After the British
burned Manchester and Schlosser, they continued down the Niagara
River toward Tonawanda. Ahead of them were soldiers and civilians
who had escaped those areas and were heading south toward Black
Rock and Buffalo. After crossing the wooden bridge at Tonawanda
Creek, the Americans burned the bridge to prevent any further
advance by the British. This was as far south as the British advanced
until they crossed the river again and burned Black Rock and Buffalo
later in the month.
additional information has been provided by Donna Zellner Neal,
Director of the North Tonawanda History Museum.
The British and Native American forces were advancing from the
north in December 1813 after having destroyed Lewiston and everything
in their path. The only known permanent structures in what would
become North Tonawanda in later years were three log taverns along
the Niagara River shore, contructed by three brave settlers who
built their structures along the military road which ran from
Fort Tompkins in Buffalo to Fort Niagara on Lake Ontario.
Burger had acquired a large piece of property and constructed
his log tavern in 1809 where Keil Street would have connected
to the River once it was created as a street. He received compensation
from the Federal Government after the war for his losses but never
moved back. He is believed to have moved to the Finger Lakes area.
Slyke and Joshua Pettit constructed their log taverns in 1810,
Van Slyke’s where Sommer Street would have connected with
the River and Pettit’s where Wheatfield Street would have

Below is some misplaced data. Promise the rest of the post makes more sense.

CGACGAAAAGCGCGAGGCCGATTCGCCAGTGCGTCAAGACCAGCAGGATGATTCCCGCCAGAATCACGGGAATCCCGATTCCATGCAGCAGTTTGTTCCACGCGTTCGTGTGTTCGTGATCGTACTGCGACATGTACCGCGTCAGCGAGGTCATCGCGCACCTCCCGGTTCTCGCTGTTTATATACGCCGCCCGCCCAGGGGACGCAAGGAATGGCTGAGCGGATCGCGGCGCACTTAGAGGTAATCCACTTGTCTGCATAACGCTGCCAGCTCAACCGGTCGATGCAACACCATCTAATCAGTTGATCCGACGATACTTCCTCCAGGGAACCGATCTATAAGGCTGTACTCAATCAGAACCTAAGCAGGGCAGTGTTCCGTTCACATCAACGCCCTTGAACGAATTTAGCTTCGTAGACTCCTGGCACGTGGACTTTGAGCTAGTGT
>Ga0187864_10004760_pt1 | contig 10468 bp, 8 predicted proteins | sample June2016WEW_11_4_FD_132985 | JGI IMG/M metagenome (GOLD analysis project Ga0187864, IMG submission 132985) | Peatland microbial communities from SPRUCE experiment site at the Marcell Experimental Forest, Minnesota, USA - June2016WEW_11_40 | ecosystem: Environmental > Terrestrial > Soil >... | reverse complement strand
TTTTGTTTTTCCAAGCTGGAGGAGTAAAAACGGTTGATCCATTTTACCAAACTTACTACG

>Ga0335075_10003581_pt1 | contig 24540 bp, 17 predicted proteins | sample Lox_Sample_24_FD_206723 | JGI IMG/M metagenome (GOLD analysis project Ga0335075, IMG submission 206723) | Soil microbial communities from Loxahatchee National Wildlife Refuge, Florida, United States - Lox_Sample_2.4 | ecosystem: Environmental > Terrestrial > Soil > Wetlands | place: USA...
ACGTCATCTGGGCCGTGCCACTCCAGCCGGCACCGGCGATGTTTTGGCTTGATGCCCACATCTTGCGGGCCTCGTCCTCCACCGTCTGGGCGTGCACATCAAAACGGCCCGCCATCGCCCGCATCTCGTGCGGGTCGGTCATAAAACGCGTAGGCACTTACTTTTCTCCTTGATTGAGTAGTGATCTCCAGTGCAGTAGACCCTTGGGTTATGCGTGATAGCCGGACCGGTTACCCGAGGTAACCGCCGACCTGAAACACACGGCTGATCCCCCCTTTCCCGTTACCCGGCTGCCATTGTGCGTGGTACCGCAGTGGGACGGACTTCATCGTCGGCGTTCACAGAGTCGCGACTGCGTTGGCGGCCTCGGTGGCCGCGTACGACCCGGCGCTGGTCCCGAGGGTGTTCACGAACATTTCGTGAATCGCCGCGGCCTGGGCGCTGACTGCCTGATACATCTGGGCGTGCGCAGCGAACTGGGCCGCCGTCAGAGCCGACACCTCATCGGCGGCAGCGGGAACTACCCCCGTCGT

connected with the River.
forces are said to have destroyed the military bridge crossing
Tonawanda Creek to slow down the advancing British forces on their
way to Fort Tompkins in Buffalo. The military bridge had been
constructed in 1801.
blockhouse on the south side of Tonawanda Creek was destroyed
by the advancing British forces on their way to Buffalo. The blockhouse
remained standing longer than expected because the crafty American
officer in command, with only a handful of soldiers (13 to be
exact), is said to have had them keep changing clothing. He sent
them in and out in an effort to convince the advancing forces
that he had more troops than he actually had.
John Sweeney Rural Cemetery, established in 1825 on part of the
James and John Sweeney property was the original Sweeney family
burial ground. It was named in honor of War of 1812 veteran John
Sweeney who had lost a leg in the War. The Sweeney brothers and
George Goundry were the first to purchase land in what is now
North Tonawanda following the War of 1812.
War of 1812 veterans buried in the Sweeney Cemetery, in addition
to John Sweeney himself, are: Timothy Lounsbury, Samuel Siminton,
Robert Simson, and Thaddeus Sturges.
North Tonawanda History Museum on-line at nthistorymuseum.org.